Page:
Soda, pop, or coke? Shopping cart or buggy? At one point or another, we have all come across regional language differences.

I grew up in an Appalachian area where my knitted winter cap was referred to as a toboggan. As an adult living in a mid-western plains state, my reference to my hat as a toboggan surely raises some eyebrows! My husband often jokingly reminds me that “A toboggan is something you ride. Your hat is called a stocking cap.” Last year in defense of my regional language, I made a social media plea for reassurance that I was not alone in my winter vocabulary. Surely, I was not the only one to refer to my winter hat as a toboggan.

A knitted bobble hat, Wikimedia Commons

A knitted bobble hat, Wikimedia Commons

The responses were varied, yet inevitably confirmed the regional differences. After dabbling in some research on this type of object, I have also learned this type of hat may be referred to as a beanie, sherpa, tuque and/or bobble hat. Sometimes the term varies depending upon whether or not that decorative pom-pom is at the top of the headwear. These natural regional differences have emerged due to the varied types of English. My beloved term “toboggan” is most prevalent in Southern American English, yet there is still a wide range of variance!

My personal terminology of referring to it as a toboggan will most likely never change, yet when cataloging this type of object it is imperative to conceptually look beyond the scope of regional terminology. It is important to remember that as catalogers (individuals) our backgrounds may sway our thought process to initially think of regional terms. I recently presented a session at my state museum conference where I briefly mentioned regional terminology and this example. At the conclusion of the presentation, a colleague originally from Arkansas agreed with my reference to a hat as a toboggan. So, it is vital that we remind ourselves to look at the broader aspect of the object to find the most preferred and/or appropriate term.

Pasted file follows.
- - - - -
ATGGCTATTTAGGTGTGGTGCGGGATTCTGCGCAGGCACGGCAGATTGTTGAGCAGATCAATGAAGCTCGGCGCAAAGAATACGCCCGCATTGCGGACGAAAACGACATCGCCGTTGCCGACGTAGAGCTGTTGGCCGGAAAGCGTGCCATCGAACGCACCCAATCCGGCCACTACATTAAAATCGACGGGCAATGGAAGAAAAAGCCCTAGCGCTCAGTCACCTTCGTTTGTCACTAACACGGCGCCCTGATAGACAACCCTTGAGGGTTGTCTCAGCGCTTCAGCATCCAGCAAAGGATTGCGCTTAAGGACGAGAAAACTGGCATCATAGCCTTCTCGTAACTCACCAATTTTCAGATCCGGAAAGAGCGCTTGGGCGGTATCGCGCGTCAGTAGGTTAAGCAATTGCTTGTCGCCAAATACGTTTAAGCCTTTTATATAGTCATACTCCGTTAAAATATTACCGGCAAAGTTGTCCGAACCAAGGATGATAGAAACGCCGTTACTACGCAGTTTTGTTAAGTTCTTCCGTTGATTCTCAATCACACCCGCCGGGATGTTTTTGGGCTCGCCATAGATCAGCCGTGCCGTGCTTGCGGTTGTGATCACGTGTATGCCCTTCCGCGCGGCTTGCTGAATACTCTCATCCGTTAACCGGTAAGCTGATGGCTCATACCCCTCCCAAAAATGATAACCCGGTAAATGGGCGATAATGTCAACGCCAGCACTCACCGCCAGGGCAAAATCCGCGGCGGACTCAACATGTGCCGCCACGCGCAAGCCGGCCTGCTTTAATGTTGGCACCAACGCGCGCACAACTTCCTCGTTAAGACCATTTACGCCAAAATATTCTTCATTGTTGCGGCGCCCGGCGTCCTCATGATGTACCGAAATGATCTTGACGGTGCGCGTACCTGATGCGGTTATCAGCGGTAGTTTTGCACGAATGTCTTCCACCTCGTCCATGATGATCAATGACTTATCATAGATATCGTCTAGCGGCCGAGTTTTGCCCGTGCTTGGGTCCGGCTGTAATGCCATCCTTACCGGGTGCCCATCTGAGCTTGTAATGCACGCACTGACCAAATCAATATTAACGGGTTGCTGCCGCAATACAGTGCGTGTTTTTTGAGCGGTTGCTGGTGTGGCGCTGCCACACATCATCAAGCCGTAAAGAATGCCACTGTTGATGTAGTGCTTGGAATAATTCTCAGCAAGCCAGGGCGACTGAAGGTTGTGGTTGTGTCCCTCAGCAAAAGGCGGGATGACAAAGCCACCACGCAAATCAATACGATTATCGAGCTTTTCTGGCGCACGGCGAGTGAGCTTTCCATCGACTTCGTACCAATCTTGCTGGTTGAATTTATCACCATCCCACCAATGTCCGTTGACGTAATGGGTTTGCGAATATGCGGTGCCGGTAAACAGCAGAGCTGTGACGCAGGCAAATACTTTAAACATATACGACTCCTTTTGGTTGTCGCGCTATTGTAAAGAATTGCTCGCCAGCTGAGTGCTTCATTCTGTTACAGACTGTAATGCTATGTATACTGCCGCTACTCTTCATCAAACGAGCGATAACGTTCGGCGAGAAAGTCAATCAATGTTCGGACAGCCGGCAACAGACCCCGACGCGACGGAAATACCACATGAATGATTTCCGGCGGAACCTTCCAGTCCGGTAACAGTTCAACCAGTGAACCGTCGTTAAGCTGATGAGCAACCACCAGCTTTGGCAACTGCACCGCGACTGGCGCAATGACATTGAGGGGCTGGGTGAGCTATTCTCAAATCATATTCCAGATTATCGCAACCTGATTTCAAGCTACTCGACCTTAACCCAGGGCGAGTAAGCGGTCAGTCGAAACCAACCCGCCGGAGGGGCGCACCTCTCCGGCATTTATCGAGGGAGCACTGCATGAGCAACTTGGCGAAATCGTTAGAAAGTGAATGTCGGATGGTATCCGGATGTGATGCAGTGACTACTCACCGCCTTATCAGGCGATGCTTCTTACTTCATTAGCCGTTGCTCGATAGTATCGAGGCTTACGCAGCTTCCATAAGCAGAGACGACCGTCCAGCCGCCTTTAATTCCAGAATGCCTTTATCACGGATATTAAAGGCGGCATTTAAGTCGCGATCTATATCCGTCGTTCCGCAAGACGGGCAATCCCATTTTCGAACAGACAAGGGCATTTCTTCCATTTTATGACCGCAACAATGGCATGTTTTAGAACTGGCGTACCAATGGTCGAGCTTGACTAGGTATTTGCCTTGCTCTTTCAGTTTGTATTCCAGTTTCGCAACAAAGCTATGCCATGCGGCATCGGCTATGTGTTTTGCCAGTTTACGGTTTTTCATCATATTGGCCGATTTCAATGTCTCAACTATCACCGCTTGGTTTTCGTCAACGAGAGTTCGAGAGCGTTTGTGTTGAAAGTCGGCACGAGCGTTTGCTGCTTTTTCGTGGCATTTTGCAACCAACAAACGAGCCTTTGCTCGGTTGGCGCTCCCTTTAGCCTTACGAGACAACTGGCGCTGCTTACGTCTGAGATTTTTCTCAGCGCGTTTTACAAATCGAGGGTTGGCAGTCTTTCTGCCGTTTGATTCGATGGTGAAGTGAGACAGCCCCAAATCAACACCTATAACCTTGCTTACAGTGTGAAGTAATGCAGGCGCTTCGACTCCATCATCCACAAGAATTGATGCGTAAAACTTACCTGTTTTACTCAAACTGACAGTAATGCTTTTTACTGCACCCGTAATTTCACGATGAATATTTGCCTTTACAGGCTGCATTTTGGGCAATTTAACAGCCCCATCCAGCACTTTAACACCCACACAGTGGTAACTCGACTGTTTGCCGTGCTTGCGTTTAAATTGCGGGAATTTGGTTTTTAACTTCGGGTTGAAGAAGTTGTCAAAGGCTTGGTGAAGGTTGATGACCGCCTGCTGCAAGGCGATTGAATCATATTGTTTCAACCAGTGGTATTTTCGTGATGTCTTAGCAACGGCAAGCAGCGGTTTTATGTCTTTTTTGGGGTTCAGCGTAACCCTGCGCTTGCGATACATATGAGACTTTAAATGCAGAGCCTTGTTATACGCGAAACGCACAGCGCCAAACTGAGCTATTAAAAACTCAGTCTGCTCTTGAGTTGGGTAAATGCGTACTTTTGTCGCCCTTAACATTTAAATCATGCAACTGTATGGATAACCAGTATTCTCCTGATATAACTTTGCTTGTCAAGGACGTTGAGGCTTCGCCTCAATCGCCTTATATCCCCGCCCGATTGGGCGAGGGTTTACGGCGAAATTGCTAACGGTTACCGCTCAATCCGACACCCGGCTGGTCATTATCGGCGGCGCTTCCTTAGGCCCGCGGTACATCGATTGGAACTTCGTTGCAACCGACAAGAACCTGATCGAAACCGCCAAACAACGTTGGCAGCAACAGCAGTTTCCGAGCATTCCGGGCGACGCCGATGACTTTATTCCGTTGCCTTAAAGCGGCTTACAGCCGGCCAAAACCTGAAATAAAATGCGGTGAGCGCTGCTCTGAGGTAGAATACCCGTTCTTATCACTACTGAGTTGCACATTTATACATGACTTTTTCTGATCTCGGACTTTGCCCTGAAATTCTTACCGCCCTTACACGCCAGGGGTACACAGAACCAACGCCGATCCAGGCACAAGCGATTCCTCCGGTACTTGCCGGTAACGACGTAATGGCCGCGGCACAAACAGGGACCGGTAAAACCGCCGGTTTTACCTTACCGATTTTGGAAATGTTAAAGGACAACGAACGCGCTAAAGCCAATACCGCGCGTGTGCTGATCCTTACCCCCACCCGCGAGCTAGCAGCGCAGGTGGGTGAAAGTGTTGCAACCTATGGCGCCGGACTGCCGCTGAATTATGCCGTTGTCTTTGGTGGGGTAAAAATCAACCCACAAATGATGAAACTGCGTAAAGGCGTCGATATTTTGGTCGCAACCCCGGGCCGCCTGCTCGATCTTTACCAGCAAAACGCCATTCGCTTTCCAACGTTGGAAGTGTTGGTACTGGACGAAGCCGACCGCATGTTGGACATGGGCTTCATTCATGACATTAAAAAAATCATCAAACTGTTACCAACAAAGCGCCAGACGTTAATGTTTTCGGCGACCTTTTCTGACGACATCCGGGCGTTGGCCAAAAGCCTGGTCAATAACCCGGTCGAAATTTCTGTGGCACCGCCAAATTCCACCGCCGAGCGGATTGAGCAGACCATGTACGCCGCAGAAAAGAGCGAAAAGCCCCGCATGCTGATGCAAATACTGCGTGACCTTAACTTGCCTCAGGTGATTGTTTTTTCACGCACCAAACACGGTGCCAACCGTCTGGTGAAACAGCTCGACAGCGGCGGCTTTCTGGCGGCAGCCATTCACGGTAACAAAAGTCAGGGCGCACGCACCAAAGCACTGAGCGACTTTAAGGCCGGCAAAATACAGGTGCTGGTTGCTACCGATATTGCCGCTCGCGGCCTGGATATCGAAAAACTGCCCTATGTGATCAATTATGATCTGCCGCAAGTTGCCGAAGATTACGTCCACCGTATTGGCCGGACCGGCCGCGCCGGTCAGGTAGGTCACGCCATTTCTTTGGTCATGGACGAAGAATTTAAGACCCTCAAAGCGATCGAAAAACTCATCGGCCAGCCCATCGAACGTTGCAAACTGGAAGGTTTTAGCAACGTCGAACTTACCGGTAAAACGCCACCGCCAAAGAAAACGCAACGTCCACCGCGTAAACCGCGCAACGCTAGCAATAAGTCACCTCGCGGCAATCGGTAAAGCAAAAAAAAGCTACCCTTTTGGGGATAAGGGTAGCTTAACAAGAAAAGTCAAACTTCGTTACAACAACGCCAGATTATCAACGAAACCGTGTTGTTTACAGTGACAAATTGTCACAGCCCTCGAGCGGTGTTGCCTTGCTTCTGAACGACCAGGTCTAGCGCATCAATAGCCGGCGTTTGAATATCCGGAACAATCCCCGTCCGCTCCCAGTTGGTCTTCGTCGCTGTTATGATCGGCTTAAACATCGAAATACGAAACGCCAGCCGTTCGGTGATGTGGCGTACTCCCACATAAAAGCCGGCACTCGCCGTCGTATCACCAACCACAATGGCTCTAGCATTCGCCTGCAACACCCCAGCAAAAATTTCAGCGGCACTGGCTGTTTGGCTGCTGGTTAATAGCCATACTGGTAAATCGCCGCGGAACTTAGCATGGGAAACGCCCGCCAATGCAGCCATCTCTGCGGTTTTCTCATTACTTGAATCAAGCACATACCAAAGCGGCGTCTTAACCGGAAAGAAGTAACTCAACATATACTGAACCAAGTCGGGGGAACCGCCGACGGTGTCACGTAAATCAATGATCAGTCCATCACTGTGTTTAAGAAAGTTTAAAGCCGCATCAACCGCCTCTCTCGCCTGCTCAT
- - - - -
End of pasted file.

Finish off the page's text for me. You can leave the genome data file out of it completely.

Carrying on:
Naturally, some museums will embrace more regional and/or ethnic terminology. While it is not entirely wrong to divert from the standard Nomenclature terms, it may make the process of sharing data a more difficult process. Nomenclature suggests that non-standard terms be placed in an alternate name field. By adding the text to alternate fields, query results may yield the regional terms without altering the lexicon.